Treaty of Tordesillas
      Under a papal bull issued in 1493, Spain was awarded lands west and south of the line of demarcation, and Portugal received lands east and south. Dissatisfied with this arrangement, however, Portugal and Spain concluded the Treaty of Tordesillas of June 4, 1494, to establish a new line of demarcation 370 leagues west of the Cape Verde Islands, placing all of Africa, India, and later, Brazil, within Portugal's sphere.
      United Nations Development Programme (UNDP)
      A thirty-six-member organization, established on November 22, 1965, to provide technical assistance to stimulate economic and social development.
      value-added tax (VAT)
      An incremental tax applied to the value added at each stage of the processing of a raw material or the production and distribution of a commodity. It is calculated as the difference between the product value at a given stage and the cost of all materials and services purchased as inputs. The value-added tax is a form of indirect taxation, and its impact on the ultimate consumer is the same as that of a sales tax.
      vertical integration
      Merging into a single ownership of firms producing in successive stages of a production process, whether it be forward toward the finished goods market or backward toward raw material producers.
      World Bank
      Informal name used to designate the World Bank Group of four affiliated international institutions: the International Bank for Reconstruction and Development (IBRD--q.v.), the International Development Association (IDA), the International Finance Corporation (IFC), and the Multilateral Investment Guarantee Agency (MIGA). The IBRD, established in 1945, has the primary purpose of providing loans to developing countries for productive projects. The IDA, a legally separate loan fund administered by the staff of the IBRD, was established in 1960 to furnish credits to the poorest developing countries on much easier terms than those of conventional IBRD loans. The IFC, founded in 1956, supplements the activities of the IBRD through loans and assistance designed specifically to encourage the growth of productive private enterprises in less developed countries. MIGA, founded in 1988, insures private foreign investment in developing countries against various noncommercial risks. The president and certain senior officers of the IBRD hold the same positions in the IFC. The four institutions are owned by the governments of the countries that subscribe their capital. To participate in the World Bank Group, member states must first belong to the IMF (q.v.). In 1995 the World Bank included 178 member-countries. By the early 1990s, the Latin American and Caribbean region had received more loan aid through the World Bank Group than any other region.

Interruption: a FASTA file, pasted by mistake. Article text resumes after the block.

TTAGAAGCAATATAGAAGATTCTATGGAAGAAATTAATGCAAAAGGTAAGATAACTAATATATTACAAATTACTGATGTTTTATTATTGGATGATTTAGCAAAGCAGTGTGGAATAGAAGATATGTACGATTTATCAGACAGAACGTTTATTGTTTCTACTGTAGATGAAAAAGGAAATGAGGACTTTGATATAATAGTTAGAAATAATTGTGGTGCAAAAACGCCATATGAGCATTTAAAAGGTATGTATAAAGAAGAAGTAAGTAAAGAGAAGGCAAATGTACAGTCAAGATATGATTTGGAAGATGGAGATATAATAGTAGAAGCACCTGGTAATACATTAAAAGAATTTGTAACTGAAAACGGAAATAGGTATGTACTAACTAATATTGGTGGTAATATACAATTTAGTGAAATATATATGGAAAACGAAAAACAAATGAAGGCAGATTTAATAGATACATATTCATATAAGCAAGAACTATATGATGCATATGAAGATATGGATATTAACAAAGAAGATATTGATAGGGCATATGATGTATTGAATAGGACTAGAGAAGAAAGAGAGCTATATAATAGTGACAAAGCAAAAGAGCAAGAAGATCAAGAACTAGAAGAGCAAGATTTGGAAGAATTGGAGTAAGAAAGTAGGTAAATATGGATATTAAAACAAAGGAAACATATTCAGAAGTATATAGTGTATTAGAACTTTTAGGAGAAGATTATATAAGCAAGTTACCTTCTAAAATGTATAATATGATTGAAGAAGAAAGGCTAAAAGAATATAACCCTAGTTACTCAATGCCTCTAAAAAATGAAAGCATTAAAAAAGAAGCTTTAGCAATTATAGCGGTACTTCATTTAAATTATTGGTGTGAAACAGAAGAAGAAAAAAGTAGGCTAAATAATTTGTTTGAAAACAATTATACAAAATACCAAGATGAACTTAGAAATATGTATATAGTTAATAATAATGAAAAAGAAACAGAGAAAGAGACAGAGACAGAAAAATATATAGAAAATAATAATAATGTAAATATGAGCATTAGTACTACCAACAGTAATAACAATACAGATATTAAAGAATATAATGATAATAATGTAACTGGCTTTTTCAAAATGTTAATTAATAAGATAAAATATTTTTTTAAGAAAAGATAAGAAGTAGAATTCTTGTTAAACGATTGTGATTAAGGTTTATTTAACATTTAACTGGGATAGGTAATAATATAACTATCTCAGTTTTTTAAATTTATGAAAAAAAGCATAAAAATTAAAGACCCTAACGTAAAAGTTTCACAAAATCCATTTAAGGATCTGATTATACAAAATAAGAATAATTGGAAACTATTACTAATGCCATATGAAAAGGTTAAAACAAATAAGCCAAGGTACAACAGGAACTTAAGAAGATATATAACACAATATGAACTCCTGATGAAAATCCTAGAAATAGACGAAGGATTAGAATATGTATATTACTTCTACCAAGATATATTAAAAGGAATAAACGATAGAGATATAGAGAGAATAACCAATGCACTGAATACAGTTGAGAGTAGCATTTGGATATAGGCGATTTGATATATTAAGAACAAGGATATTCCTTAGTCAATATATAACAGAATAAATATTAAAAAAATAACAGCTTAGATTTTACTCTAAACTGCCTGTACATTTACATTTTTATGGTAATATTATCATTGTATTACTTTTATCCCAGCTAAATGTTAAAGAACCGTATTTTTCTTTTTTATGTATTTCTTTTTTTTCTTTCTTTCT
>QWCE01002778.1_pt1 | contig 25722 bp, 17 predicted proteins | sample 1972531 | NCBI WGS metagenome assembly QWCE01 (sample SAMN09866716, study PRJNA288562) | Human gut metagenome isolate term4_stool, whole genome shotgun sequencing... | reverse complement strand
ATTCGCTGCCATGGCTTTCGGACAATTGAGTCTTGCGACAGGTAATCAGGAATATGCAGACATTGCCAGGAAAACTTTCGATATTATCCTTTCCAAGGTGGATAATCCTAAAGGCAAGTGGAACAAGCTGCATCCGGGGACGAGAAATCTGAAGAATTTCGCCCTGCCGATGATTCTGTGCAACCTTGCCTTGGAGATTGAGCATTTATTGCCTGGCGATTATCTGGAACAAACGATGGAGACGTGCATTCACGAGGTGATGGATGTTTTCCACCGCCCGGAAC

yellow cake
      The U308 uranium concentrate used by nuclear power plants in Angra dos Reis in Rio de Janeiro State. It is a radioactive substance made from a low-grade uranium ore.

    NOTE: The information regarding Brazil on this page is re-published from The Library of Congress Country Studies and the CIA World Factbook. No claims are made regarding the accuracy of Brazil Glossary information contained here. All suggestions for corrections of any errors about Brazil Glossary should be addressed to the Library of Congress and the CIA.